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All of 24 animals (dogs, cats, and horses) with vitiligo were found to have antibodies to pigmented cells that could be detected by specific immunoprecipitation of radioiodinated, detergent-soluble surface macromolecules, and by indirect immunofluorescence on viable cells. These antibodies were not detected in 17 normal animals of the same species. The antibodies were directed to an 85-kDa surface antigen selectively expressed by pigmented cells that was not present on nonpigmented control cells. These observations suggest that vitiligo in animals is an autoimmune disease mediated to pigmented cells.
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We correlated the level of vitiligo antibodies to the extent of depigmentation in thirty-two patients with vitiligo. Vitiligo antibodies were assayed by protein A-sepharose immunoprecipitation method. Antibodies were present in four of eight (50%) patients with minimal vitiligo (less than 2% body surface involved), in nine of ten (90%) patients with moderate vitiligo (2 to 5% surface involved), and in thirteen of fourteen (93%) patients with more extensive disease (greater than 5% surface involved). The level of vitiligo antibodies in the three groups expressed as a binding index was 2.9% +/- 2.03, 5.6% +/- 2.92, and 8.0% +/- 3.03 SD, respectively. These results suggest that there is a relation between the incidence and level of vitiligo antibodies and the extent of depigmentation in vitiligo.
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INTEREST in the infection of insects by parasites has been generated by the pathogenic potential of the parasite to the insect itself, or to a vertebrate host to which the parasite may be transmitted. For example, because of the effects of malaria on man, the relationships between Plasmodia and various mosquito species have received much attention1,2. An important part of the host-parasite relationship is the defence system of the host. In insects, phenoloxidase (o-diphenol: O2 oxidoreductase, EC 1.10.3.1.) has been suggested to be at least partially responsible for insect immunity and parasite resistance3-5.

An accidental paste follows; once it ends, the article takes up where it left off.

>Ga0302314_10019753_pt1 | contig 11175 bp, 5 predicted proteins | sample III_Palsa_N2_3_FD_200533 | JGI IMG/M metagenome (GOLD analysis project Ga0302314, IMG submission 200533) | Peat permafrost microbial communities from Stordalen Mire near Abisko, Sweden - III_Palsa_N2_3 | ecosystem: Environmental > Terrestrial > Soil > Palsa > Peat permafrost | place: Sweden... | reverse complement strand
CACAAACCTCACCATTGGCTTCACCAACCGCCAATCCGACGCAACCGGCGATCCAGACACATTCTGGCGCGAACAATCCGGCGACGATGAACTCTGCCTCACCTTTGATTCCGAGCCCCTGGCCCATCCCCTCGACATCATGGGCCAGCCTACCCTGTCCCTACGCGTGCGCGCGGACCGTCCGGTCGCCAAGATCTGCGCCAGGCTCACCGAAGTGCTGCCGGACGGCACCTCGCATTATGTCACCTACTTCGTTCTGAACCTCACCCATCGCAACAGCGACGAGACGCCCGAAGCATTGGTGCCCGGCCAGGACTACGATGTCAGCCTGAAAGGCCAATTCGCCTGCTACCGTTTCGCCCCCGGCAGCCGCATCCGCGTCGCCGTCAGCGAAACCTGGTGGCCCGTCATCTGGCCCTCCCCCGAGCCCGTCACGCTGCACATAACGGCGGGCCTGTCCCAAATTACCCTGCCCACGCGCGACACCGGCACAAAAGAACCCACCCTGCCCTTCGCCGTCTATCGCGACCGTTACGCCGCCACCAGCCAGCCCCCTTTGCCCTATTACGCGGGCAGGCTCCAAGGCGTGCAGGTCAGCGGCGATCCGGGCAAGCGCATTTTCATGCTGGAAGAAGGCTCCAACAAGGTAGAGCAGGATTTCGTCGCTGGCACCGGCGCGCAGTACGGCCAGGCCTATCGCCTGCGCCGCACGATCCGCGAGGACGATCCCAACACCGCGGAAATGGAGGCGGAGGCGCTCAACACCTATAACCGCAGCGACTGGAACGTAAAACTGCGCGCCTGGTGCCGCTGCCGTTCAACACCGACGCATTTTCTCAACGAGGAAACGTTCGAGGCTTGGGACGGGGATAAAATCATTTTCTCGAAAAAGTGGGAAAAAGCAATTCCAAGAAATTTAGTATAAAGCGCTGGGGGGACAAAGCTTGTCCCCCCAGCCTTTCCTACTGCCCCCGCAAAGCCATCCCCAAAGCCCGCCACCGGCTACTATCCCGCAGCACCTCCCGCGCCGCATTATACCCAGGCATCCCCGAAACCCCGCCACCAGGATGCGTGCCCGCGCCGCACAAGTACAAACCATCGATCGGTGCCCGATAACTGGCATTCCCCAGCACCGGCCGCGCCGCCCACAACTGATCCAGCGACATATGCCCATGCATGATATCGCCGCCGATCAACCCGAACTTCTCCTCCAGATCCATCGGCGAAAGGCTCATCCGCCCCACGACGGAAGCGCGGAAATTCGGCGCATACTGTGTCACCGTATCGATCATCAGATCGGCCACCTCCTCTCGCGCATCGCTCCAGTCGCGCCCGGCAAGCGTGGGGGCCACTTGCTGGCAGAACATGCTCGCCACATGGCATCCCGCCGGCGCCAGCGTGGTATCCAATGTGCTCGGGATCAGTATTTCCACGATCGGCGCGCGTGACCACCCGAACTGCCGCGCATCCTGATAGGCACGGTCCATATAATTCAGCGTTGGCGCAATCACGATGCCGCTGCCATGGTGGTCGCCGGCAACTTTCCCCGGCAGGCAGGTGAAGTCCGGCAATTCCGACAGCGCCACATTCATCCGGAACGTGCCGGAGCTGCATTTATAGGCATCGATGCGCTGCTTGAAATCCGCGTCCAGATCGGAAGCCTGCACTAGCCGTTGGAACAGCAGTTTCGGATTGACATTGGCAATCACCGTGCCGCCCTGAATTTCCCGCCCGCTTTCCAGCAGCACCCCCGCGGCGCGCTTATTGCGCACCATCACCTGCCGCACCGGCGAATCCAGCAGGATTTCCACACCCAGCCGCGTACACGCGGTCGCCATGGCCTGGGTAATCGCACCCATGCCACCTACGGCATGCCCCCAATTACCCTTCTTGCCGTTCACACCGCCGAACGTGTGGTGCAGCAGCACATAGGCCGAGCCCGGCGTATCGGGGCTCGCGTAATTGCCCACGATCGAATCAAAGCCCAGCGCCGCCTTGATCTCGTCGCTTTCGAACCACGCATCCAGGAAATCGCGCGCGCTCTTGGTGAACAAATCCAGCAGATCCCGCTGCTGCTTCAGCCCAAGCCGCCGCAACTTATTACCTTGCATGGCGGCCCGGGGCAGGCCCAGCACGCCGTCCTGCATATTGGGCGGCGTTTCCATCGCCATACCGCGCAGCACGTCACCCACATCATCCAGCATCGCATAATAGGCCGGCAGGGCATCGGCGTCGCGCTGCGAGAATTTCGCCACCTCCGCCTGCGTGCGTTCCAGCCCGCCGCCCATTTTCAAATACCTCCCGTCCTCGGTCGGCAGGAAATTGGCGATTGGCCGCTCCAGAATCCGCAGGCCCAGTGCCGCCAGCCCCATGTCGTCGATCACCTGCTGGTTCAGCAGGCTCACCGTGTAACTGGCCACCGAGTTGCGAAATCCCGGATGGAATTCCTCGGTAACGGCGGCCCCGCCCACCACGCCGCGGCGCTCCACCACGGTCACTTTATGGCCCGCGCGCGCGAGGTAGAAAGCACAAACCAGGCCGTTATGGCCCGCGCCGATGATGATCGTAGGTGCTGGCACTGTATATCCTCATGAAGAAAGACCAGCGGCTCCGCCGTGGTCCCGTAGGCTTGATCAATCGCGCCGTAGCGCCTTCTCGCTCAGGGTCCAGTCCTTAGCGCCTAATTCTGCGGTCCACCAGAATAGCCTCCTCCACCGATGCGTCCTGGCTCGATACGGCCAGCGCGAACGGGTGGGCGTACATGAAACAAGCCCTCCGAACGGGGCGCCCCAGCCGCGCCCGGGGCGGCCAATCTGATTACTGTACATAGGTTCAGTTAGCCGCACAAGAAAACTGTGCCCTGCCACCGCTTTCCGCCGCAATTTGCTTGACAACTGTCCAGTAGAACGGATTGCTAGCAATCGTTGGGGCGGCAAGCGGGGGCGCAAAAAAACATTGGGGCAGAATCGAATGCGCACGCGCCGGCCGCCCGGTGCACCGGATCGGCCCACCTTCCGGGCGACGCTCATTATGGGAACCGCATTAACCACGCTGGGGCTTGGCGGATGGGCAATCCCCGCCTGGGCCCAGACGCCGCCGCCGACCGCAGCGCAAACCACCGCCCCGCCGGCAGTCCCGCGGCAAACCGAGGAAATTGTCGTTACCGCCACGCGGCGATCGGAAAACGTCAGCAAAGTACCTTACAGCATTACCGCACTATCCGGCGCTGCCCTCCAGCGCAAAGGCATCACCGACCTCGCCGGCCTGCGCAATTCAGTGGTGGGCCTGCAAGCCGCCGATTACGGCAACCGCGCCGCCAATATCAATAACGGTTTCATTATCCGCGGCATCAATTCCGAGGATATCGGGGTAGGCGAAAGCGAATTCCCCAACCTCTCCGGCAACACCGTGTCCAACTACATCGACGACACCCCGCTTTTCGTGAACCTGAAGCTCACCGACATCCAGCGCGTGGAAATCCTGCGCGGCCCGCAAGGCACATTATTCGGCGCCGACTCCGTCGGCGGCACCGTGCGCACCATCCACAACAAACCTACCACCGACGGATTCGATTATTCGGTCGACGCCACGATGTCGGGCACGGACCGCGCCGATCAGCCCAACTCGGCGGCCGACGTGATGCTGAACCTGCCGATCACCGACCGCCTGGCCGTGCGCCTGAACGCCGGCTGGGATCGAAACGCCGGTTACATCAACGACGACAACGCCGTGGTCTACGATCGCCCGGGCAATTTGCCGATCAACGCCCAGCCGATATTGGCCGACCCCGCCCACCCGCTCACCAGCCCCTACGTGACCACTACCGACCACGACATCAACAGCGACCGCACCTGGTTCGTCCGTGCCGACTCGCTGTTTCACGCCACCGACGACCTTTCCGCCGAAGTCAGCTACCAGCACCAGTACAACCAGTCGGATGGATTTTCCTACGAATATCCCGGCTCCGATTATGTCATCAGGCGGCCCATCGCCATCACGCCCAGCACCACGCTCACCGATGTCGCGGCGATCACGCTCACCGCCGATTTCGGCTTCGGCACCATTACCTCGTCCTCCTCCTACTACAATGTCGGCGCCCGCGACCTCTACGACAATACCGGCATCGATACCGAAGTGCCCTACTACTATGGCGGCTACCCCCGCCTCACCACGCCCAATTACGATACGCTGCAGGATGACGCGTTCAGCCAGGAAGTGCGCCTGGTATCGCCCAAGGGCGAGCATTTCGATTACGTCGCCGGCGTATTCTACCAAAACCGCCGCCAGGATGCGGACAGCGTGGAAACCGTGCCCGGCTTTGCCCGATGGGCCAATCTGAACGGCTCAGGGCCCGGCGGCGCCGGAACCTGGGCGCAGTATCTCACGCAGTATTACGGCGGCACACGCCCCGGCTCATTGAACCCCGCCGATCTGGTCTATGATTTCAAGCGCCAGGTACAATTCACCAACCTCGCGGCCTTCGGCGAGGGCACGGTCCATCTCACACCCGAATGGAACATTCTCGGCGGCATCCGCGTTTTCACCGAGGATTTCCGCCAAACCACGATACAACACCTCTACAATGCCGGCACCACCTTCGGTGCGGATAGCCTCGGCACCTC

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Images Fig. 1A, B Fig. 1C, D
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Melatonin in beeswax was implanted in male weasels (Mustela erminea). Brown weasels and white animals undergoing the spring change to the brown pelage and reproductive activity molted, grew a new white coat, and became reproductively quiescent after treatment. Controls retained or acquired the brown coat and developed or maintained enlarged testes. Treated weasels with pituitary autografts under the kidney capsule grew brown hair after hair growth was initiated by plucking. It is suggested that the pineal gland product, melatonin, initiates changes in the central nervous system and endocrines which result in molting, growth of the white winter pelage, and reproductive quiescence in the weasel.
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Oculocutaneous albinism (OCA) is an autosomal-recessive genetic disorder defined by hypomelanosis in the eyes, hair, and skin. Piebaldism is an autosomal-dominant congenital leukoderma associated with a white forelock. The molecular pathogeneses of these congenital pigmentary disorders have been clarified in recent years and are briefly reviewed here. The pathologic gene mutations causing OCA and piebaldism are as follows. When a mutated tyrosinase gene produces inactive, less active, or temperature-sensitive tyrosinase, its phenotype is tyrosinase-negative (type I-A), yellow-mutant (type I-B), or temperature-sensitive (type I-TS) OCA, respectively. Mutation of the P gene encoding the tyrosine-transporting membrane protein probably occurs in tyrosinase-positive OCA (type II). A heterozygous mutation of the c-kit gene encoding mast cell-stem cell growth factor receptor induces piebaldism. The molecular bases of several types of OCA and piebaldism have been elucidated by gene technology, and other gene mutations causing OCA or many other pigmentary disorders will be clarified in the near future.